This is a Mummy portrait of a young man from Hawara, Egypt. His face was reconstructed using a skull found at the site of the excavation.
Egypt was one of the most ancient cultures to come under Roman control. Its long history was reflected in its mixed population, including Egyptians, Libyans, Nubians, and Greeks.
Egypt's dry climate has preserved many objects that have not survived elsewhere. Buried towns, graves and rubbish dumps have produced a wide range of finds that give amazing insight into the daily life of ordinary people in Roman Egypt.
There are papyrus documents recording legal disputes over land and property, personal letters on family affairs, and records of births, marriages and deaths. From these documents we know that Egyptian society under the Romans was complex and cosmopolitan.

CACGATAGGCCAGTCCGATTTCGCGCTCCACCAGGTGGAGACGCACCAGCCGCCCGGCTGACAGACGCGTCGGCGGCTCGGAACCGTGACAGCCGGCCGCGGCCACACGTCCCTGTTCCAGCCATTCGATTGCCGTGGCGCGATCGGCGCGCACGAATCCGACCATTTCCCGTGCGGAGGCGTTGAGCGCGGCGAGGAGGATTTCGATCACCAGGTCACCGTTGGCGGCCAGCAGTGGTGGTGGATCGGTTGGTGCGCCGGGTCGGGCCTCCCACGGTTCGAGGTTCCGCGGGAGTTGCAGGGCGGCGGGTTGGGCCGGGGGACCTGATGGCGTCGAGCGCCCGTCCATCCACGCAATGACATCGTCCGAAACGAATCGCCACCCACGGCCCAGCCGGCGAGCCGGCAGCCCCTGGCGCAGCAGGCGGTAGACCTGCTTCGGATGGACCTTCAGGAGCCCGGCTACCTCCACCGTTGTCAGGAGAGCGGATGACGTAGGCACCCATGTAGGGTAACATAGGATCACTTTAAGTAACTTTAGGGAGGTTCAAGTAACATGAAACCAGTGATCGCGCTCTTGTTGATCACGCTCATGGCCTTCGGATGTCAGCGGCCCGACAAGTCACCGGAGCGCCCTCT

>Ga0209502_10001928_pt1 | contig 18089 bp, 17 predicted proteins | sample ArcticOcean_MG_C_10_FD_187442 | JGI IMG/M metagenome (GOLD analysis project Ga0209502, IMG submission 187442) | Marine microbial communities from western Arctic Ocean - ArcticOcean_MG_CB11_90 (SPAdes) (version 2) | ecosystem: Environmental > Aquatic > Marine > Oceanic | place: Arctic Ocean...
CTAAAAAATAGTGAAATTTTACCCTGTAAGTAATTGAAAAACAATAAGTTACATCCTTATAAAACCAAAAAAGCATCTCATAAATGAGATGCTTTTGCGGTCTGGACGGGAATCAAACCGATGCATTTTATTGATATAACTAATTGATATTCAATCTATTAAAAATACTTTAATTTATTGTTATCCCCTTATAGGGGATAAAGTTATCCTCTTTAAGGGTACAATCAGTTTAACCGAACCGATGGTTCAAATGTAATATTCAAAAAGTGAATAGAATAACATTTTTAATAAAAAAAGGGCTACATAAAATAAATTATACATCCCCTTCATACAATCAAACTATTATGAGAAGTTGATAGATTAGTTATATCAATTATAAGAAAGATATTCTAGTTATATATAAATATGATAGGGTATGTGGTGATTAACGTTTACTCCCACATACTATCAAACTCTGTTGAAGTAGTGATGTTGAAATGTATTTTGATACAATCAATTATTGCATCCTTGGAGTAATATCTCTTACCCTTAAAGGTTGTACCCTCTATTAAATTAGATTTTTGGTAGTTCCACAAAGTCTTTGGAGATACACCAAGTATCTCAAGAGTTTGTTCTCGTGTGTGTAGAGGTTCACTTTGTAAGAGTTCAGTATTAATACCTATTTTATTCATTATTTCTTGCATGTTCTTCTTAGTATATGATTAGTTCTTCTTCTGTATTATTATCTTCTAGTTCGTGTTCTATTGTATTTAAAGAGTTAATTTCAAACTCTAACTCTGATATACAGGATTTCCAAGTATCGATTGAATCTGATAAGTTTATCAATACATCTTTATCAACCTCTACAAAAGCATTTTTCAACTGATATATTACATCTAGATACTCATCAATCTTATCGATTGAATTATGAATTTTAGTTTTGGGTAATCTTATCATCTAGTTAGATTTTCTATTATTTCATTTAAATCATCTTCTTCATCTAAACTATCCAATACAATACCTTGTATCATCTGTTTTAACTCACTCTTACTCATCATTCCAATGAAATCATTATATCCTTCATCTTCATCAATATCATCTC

In Roman Egypt, people continued the ancient Egyptian tradition of preserving the dead. Lifelike portraits, painted on panels of wood, were sometimes placed over the faces of mummies. Scientists have recreated some of these faces from the skulls found beneath the portraits, allowing us to look at the real people who lived in Roman Egypt. Sometimes these match the portraits extremely well, as seen in this case.
This object is part of "Scan The World". Scan the World is a non-profit initiative introduced by MyMiniFactory, through which we are creating a digital archive of fully 3D printable sculptures, artworks and landmarks from across the globe for the public to access for free. Scan the World is an open source, community effort, if you have interesting items around you and would like to contribute, email email@example.com to find out how you can help.
Scanned : Photogrammetry (Processed using Agisoft PhotoScan)